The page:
Any action that causes a person to fear for their safety is stalking. The legal definition for stalking varies in every state, but since September of 1993, stalking has been illegal in each one of them. Every stalking case is distinct, but each stalker uses similar behaviour to try to control their victim. Oftentimes, a victim will disregard the warning signs of a stalker because the person is someone that they know or it's somebody they were seeing romantically. Ignoring the problem will not make the stalker go away.
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There are numerous vehicles of communication that a stalker can use to harass their victims. For example, persistent telephone calls, countless text messages or incessant e-mails are all warning signs that you are dealing with a stalker. Two-thirds of stalkers will pursue their victims at least once a week, yet often the unwanted communication happens daily, according to Survivors Inc. Unwanted gifts, phone calls and inappropriate letters or e-mails should not be flattering to you---they should be feared.
Monitoring Your Home or Your Workplace
Casually running into a person every now and then is not stalking. However, if you are persistently running into a specific person or are being monitored at your home or your workplace by this person, you are being stalked. If you believe you are a victim of stalking, you are not alone. Over three million people have been recognised as victims of a stalker, according to a national study released in early 2009 by the U.S. Department of Justice, Bureau of Justice Statistics.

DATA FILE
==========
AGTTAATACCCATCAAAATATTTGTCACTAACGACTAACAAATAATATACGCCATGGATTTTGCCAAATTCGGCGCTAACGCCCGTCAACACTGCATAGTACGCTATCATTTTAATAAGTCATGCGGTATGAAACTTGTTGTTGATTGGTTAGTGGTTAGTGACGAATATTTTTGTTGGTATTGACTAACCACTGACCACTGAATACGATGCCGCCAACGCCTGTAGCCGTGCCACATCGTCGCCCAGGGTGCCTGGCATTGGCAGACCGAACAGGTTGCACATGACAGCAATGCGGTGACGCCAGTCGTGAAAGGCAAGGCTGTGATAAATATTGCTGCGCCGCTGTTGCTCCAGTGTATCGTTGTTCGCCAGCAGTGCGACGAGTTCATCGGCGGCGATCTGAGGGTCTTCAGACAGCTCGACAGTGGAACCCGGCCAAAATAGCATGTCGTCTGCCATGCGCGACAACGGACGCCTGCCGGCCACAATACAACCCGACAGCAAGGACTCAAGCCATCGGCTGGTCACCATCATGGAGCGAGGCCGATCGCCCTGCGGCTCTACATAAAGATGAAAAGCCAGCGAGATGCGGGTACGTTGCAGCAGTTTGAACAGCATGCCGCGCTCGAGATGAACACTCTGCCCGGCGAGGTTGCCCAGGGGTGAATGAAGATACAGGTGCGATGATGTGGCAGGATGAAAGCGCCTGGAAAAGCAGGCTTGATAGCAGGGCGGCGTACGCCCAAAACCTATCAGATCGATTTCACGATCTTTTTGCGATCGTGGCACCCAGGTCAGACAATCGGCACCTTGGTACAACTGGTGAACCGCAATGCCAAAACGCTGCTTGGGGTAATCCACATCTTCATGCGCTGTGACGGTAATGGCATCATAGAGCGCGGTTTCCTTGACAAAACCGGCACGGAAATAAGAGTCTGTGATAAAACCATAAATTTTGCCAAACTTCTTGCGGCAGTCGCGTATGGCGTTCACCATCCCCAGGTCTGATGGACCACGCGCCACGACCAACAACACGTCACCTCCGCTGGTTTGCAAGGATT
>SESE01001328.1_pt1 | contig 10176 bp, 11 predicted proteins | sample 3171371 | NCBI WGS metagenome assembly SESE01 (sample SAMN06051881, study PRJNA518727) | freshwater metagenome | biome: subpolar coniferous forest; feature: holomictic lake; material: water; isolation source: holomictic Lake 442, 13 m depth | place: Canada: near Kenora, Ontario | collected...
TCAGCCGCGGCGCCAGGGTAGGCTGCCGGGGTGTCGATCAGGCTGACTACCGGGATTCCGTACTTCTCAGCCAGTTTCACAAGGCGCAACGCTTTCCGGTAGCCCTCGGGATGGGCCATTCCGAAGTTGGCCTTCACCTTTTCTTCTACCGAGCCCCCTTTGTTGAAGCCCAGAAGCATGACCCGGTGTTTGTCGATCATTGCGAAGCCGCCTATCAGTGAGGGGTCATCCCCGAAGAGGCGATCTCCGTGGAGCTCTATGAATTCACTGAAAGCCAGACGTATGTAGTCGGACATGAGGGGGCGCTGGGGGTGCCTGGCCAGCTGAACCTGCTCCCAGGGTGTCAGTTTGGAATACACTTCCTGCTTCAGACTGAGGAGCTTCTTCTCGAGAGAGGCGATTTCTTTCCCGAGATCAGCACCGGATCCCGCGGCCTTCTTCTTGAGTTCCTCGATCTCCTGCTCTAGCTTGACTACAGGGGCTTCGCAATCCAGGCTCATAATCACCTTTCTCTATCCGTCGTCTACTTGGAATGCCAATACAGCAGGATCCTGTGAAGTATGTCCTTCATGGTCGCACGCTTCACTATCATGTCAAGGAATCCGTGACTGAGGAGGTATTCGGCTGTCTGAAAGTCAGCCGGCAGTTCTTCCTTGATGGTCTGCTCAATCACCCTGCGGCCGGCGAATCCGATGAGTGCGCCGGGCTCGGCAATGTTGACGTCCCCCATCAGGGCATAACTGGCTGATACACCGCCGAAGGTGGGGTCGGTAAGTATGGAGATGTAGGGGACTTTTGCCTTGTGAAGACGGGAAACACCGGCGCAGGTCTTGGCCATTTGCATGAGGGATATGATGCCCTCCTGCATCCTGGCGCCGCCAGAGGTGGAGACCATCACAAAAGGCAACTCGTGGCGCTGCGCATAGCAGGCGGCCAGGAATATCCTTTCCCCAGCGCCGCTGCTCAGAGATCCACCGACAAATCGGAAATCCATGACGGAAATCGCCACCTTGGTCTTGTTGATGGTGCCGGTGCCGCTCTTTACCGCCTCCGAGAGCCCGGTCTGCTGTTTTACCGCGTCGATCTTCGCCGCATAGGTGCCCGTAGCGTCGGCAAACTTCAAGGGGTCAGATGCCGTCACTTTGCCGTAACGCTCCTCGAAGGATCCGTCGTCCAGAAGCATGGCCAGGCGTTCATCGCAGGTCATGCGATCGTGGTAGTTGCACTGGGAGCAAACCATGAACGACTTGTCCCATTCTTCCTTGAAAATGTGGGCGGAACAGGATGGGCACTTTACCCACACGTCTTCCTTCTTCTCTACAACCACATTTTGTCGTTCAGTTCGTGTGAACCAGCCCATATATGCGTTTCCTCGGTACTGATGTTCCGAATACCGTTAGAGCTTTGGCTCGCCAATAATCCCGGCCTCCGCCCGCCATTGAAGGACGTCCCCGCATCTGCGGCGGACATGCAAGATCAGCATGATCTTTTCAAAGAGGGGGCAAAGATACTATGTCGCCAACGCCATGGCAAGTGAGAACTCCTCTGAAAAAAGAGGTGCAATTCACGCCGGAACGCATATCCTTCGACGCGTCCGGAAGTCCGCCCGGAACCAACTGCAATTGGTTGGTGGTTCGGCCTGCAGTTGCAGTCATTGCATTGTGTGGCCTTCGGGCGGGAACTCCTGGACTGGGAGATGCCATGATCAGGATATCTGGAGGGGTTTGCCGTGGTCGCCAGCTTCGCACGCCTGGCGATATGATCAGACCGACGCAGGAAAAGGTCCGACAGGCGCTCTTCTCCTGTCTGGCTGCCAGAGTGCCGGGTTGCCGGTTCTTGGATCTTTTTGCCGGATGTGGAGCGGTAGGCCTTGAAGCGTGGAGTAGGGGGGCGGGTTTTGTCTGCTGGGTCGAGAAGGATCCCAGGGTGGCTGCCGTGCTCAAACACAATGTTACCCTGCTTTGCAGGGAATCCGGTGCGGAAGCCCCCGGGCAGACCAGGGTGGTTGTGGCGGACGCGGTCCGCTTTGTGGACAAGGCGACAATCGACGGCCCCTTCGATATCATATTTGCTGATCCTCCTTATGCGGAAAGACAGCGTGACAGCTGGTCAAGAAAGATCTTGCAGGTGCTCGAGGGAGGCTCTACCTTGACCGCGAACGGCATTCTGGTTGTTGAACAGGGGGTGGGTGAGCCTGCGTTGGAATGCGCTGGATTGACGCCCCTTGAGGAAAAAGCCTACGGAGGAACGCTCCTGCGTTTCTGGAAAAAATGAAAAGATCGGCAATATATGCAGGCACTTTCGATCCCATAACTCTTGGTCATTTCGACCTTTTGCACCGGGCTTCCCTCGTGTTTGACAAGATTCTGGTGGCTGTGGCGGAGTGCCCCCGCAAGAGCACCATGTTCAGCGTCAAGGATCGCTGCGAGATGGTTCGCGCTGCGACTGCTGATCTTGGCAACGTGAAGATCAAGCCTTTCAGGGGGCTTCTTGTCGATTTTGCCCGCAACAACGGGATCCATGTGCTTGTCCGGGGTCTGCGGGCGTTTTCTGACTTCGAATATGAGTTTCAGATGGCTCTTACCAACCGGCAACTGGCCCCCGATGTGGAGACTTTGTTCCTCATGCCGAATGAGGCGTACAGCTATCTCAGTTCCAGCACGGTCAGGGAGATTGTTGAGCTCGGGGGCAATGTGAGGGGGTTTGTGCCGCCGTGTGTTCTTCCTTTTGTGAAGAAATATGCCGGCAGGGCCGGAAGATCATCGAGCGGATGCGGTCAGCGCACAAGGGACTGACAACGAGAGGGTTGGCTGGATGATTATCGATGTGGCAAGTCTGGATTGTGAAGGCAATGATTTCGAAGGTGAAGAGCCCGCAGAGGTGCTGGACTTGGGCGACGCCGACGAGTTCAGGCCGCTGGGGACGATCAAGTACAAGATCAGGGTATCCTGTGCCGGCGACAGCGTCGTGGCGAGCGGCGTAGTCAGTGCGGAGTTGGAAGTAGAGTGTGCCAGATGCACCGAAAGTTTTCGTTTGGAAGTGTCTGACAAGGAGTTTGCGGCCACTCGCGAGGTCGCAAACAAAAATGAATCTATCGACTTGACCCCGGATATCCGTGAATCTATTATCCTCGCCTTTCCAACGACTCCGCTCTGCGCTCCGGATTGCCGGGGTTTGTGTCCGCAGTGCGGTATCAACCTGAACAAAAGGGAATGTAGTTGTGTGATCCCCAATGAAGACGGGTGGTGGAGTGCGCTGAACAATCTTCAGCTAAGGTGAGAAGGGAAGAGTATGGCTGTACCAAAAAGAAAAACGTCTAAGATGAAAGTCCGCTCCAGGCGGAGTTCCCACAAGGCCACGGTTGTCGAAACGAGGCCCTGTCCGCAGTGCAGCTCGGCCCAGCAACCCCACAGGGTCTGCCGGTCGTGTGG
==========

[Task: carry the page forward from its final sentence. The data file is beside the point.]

Threats or Violence
In some cases, a stalker will use threats and violence to control their victim, but this behaviour is more commonly displayed by a "rejected stalker." In the SexualHarrassmentSupport.org article "Types of Stalkers and Stalking Patterns," P. E. Mullen, an internationally renowned forensic psychiatrist, says that when a stalker uses threats and violence, he is typically obsessed with a person, who was a former friend or lover, and the stalking is the consequence of the break-up. Because the stalker cannot reconcile the relationship or cope with the humiliation of being rejected, the stalker is prone to harm his victim. If the stalker is violent, they were probably violent during the relationship as well.
Defamation or Manipulative Behavior
Stalkers may also threaten to harm themselves (i.e., suicide) to prompt a response of concern from their victims. A perpetrator may even try to defame the victim's character by lying to family, co-workers and friends.
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